The required standards were based on the California High Performance Schools, (CHPS), Best Practice Manual 2009, Section EQ3.0. Where these CHPS standards differ from the specs used for typical TAB sound performance in the industry today involves exterior noise intrusion and reverberation time. This special testing was legally required for the client based on location and since one of the classrooms being renovated was a Special Day Classroom (SDC), meant to facilitate learning for children with special needs, autism in particular. The background noise was not to exceed 45 dBA LAeq or the room would be automatically deemed unfit regardless of HVAC equipment noise, see Figure on LAeq Energy Averaging.
The dBA LAeq limit is based on the type of room and the dimensions of the room, i.e. area or volume. The exterior noise intrusion level was to be measured twice—once with the HVAC system off, then again with the HVAC system on.
If the difference between the two measurements was less than 5 dB, the equipment sound impact could be deemed “not significant”. If this difference was more than 5 dB, then the exterior noise extrusion was deemed “significant”. These rankings or categories were used to see what type of test the room would further require in order to pass CHPS standards. If considered “not significant,” then a simple 15-second testing sample was acceptable; if deemed “significant,” a more stringent 30-minute test sample would be necessary.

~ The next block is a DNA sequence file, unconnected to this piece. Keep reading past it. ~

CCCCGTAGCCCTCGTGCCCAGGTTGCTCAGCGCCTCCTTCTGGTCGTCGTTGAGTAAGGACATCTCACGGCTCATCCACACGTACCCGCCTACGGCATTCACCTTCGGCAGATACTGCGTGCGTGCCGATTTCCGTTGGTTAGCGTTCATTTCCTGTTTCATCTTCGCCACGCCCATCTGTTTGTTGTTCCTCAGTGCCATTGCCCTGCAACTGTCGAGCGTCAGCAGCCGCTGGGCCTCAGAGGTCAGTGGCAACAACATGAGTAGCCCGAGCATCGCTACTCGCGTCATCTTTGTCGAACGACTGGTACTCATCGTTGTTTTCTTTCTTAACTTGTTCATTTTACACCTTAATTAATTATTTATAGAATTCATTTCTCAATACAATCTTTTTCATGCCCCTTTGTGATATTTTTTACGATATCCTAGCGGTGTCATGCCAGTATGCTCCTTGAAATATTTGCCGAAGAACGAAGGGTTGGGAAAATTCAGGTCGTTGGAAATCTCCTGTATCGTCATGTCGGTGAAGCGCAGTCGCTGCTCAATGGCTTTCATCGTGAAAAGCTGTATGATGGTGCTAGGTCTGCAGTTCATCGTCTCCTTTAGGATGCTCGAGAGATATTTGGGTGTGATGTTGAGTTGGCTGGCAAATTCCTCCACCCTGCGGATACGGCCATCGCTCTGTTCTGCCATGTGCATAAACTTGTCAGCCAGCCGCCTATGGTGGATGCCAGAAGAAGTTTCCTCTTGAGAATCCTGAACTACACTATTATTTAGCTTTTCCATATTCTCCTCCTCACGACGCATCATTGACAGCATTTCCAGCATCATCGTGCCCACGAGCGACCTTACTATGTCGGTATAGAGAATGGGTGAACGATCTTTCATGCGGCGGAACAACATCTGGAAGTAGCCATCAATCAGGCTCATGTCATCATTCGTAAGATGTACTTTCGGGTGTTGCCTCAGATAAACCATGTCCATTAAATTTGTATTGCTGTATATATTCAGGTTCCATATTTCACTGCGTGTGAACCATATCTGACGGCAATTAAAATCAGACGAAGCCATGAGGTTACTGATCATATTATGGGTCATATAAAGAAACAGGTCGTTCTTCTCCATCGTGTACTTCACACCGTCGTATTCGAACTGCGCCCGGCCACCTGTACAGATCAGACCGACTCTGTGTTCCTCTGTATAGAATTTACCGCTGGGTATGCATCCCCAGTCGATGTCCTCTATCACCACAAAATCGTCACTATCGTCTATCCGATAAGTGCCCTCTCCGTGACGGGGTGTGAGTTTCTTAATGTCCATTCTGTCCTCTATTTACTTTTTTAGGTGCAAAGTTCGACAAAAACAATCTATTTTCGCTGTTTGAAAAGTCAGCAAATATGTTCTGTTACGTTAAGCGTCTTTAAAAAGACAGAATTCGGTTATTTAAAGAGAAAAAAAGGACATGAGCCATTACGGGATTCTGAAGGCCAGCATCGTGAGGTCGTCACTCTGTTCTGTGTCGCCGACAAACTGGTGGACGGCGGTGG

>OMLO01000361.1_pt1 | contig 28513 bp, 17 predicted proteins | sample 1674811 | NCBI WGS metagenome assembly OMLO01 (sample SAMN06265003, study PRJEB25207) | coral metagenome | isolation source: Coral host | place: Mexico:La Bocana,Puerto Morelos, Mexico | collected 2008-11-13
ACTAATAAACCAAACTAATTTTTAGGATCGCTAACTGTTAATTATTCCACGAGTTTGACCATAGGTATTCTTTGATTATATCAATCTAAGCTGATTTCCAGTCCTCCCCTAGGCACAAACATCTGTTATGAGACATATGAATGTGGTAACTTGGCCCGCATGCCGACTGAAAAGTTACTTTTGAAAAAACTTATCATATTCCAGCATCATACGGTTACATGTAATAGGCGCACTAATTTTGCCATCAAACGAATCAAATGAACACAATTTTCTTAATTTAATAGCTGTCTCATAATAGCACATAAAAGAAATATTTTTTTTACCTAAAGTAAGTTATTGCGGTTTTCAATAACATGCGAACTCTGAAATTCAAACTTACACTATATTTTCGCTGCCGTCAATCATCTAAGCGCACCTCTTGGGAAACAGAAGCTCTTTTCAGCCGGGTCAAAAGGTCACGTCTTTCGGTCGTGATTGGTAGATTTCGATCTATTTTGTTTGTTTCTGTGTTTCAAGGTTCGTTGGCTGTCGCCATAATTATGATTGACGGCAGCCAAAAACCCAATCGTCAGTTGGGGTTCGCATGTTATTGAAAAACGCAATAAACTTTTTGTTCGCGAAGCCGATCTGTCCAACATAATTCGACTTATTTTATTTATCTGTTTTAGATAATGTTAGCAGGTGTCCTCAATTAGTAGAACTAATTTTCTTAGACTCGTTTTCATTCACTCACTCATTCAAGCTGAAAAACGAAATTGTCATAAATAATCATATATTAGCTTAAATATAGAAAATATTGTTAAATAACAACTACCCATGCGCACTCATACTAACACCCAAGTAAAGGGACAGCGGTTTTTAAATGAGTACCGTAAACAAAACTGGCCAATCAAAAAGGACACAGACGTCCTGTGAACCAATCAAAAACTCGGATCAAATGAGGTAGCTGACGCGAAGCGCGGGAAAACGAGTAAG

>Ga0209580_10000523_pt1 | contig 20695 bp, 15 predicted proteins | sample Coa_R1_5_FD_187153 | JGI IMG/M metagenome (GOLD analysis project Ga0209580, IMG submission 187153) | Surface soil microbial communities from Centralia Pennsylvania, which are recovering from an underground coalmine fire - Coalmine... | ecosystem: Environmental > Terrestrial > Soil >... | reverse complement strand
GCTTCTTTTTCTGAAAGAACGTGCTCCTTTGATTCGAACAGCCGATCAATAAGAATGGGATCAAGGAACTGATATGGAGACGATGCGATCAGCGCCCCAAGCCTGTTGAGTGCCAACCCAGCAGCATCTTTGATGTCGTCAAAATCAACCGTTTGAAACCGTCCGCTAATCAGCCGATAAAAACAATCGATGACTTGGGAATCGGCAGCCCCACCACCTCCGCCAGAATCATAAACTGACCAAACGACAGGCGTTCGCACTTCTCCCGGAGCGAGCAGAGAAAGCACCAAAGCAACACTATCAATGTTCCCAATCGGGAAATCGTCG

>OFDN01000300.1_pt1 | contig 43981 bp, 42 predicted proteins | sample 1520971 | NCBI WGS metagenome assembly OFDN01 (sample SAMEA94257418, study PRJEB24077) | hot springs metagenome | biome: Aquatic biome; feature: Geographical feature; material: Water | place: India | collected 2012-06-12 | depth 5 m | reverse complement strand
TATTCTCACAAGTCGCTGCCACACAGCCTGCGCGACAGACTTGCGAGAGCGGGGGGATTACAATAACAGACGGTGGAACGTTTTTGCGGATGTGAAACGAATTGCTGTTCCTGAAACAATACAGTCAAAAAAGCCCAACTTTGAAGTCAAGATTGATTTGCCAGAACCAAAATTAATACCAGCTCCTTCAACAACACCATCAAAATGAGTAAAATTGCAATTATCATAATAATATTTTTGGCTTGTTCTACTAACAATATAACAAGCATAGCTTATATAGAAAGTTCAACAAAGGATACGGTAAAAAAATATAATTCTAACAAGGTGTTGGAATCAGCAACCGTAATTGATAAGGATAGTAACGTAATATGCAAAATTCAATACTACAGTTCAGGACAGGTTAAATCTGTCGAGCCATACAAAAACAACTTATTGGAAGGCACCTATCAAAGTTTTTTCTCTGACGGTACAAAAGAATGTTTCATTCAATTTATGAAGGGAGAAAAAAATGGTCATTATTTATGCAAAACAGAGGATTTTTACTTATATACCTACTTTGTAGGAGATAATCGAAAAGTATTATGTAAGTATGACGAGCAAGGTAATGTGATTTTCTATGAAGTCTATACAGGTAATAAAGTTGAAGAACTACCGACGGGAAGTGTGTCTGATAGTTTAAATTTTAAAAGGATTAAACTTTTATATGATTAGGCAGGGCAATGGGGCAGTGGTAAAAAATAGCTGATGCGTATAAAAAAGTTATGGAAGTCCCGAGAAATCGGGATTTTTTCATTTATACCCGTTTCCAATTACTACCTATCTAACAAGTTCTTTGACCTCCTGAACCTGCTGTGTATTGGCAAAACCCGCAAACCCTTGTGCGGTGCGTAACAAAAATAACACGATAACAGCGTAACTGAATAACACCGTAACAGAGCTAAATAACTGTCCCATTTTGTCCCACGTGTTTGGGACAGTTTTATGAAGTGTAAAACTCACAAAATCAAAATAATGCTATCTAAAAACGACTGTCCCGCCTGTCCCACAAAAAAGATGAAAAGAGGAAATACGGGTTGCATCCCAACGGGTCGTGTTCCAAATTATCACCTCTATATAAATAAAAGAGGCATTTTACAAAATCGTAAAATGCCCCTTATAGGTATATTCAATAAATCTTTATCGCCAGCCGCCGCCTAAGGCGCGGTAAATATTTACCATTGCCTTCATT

All this background noise testing is conducted on classrooms that have been assessed to represent the worst case exposure to exterior noise intrusion, which is very subjective. This was important because students, especially autistic students, focus and learn better with less background noise to distract.
Next, there was part two in the CHPS standard, regarding reverberation time. In regards to reverberation time testing, the classrooms were to be unoccupied and “finished” during reverberation testing. According to spec, measurements would be made in general accordance with ANSI S12.60-2002 annex E4. The arithmetic average of the reverberation time would be compared in the 500, 1000, 2000 Hz octave band frequencies for each room against the CHPS Best Practice Manual 2009, EQ3.0 Acoustical Prerequisite.